When we think of a cowboy, we see him on his horse, surrounded by cattle. He manfully surveys the herd in his charge, ready for rustlers or predators.
What we fail to notice is the dirt covering him, the dust, the manure stuck to his boots and pants, and the muscle aches and pains from being on horseback for hours on end.
The jobs of a cowboy were many: wrestling calves, castrating, branding, shoveling manure piles. He was the grunt of the range. For every bit of glamor, there was a dirty job to be done.
Today, our jobs rarely entail branding cattle (unless you’re a rancher). Most people would give up anything to get out of their offices and into the fresh air. Jobs have changed over the years, but the nature of the work itself has not.
Just like the cowboy, we often have dirty, boring jobs to do. The question is what attitude you’ll do it with?
A cowboy could complain about the job, or the work required; but when he looked for another job, his reputation would spread through the area as a bad ranch hand. The Old West was a small community. Word could spread on horseback just as quickly as an inter-office memo, sometimes forcing men to travel to completely new states to find work. (And you thought having a good reference from your former boss was important now.)
The cowboy is a symbol of the Old West, of the glories of range, the romanticism of a past time when men were men who tamed a dangerous, unbroken land. Above all else, he is a symbol of a work ethic to emulated.
How To Be A Cowboy At Work
Men who complain about their jobs, large or small, will not be the go-to-guy for the boss.
Reputation is powerful. There is no harm in becoming known for a good work ethic. When jobs are small, it gives you training for the larger ones, preparing you for greater things.
If the job is more difficult than you think you can perform, it’s an opportunity to test your abilities.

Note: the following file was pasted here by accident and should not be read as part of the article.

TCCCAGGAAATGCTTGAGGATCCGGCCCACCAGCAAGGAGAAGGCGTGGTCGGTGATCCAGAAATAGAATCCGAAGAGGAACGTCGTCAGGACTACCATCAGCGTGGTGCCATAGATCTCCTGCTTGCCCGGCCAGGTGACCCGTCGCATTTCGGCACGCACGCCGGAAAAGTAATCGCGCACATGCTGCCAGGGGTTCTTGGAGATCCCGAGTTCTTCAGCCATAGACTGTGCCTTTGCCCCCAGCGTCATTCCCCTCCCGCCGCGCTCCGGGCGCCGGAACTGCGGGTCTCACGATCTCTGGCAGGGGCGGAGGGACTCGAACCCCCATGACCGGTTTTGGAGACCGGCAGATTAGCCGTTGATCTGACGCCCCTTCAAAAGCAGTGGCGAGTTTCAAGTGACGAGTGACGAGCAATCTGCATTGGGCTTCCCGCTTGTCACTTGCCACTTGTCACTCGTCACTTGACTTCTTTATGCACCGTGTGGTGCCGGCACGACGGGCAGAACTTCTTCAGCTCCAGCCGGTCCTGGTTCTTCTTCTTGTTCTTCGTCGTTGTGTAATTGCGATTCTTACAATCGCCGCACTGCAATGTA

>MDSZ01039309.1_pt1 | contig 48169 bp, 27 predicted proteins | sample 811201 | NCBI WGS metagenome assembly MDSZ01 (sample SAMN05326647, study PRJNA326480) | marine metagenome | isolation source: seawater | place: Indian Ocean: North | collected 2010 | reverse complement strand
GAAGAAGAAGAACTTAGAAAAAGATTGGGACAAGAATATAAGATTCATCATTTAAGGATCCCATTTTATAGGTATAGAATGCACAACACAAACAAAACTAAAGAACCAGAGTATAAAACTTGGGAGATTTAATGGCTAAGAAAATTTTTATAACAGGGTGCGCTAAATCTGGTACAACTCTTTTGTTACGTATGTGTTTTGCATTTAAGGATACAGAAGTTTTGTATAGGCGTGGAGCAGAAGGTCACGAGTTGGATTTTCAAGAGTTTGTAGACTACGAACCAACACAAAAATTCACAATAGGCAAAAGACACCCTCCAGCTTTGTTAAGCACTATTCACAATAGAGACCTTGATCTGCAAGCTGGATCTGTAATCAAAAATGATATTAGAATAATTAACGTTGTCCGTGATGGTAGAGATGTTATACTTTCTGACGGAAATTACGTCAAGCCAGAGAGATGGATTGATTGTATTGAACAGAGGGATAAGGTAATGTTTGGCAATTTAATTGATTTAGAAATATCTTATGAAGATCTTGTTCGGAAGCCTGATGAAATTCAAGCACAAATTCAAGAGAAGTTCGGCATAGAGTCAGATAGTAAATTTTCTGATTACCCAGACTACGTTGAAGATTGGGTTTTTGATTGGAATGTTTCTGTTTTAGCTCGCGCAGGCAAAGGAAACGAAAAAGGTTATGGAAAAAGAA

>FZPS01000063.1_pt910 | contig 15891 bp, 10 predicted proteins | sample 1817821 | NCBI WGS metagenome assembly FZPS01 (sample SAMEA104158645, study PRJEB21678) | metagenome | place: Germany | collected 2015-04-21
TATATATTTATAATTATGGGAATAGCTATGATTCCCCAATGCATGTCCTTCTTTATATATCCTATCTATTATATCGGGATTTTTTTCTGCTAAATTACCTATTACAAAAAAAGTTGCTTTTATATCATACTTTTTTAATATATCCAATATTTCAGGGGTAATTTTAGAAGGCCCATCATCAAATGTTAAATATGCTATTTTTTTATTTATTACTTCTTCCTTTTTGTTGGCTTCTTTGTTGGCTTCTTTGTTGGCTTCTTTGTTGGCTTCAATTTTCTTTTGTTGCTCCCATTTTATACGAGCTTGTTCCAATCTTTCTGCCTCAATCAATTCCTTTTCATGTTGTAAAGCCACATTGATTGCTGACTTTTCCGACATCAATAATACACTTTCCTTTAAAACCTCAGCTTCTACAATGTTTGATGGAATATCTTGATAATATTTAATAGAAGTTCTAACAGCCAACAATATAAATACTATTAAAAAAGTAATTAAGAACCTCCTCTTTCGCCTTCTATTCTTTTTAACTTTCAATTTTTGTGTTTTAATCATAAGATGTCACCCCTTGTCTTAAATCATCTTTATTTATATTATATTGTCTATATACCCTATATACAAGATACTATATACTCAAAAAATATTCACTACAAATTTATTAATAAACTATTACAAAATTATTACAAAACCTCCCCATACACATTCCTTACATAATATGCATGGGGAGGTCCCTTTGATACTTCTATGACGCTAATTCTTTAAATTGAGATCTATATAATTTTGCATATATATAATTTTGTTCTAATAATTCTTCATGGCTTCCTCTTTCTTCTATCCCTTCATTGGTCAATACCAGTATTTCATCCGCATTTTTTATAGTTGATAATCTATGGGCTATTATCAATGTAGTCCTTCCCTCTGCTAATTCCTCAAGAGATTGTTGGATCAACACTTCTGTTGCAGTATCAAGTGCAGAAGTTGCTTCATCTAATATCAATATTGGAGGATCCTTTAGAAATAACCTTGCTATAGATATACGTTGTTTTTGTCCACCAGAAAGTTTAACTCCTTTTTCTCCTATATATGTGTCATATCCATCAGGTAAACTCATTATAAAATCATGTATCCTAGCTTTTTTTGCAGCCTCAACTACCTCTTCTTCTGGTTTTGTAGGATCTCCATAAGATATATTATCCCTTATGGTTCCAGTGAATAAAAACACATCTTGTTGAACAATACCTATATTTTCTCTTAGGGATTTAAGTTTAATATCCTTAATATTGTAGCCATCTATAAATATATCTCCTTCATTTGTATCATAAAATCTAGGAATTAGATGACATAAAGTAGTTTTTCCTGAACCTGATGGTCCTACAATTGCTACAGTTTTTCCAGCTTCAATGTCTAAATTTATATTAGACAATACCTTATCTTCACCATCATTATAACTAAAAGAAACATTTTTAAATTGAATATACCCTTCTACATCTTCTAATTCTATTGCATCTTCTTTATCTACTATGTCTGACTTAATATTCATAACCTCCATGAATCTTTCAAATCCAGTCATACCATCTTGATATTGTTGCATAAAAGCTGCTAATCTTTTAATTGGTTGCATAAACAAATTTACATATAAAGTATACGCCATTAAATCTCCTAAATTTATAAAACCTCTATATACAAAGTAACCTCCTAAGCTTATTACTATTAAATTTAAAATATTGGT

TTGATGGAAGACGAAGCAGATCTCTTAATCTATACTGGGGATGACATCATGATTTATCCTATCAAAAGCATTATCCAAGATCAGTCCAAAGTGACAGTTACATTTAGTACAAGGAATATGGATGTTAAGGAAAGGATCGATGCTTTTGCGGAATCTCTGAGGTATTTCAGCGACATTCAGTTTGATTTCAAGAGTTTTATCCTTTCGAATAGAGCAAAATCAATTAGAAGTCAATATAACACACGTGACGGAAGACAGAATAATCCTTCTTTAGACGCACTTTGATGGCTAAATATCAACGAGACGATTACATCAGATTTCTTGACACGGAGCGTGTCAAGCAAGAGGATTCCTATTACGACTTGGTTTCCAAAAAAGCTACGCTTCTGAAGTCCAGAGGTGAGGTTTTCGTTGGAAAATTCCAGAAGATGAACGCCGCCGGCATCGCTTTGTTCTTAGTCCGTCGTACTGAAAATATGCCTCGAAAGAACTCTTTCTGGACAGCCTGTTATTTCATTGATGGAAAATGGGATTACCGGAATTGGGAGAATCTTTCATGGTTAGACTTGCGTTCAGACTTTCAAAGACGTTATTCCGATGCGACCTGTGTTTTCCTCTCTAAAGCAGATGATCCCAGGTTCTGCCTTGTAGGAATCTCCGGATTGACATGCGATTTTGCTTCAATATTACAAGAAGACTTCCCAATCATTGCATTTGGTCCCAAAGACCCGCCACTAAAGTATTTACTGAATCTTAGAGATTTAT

On the range the dog who barked at everything got shot. Just saying.
Be Careful What You Say
There are times when the job is going so badly you want to scream, and Sh out at your boss that you quit and run out the door with as many free office supplies as you can. But that ain’t the cowboy way to behave.
There are times when we will likely hate our boss, possibly even the job, but we shouldn’t say it to the world. Keeping such opinions on your employers private shows respect for the people you work with and the company itself.
A man’s words reveal his heart. In an age when a six shooter was a common companion, you tended to choose not only your words carefully, but the people you hired to work around your ranch.
Own Your Work
Depending on the job, this may be the most difficult. If you don’t care about the work you do and simply clock in and out, you’re not going to be a good employee.
Own what you do, and do it to the best of your ability. For the cowboy, his job wasn’t a mere fancy to fill the waking hours, it was a lifestyle he committed to.
Every job will have its excitement, but it will also have its boring moments and mundane tasks to perform. A cowboy takes what comes to him without complaint or excuse. He wakes up each morning ready for the day, showing up for work asking, “What’s next?”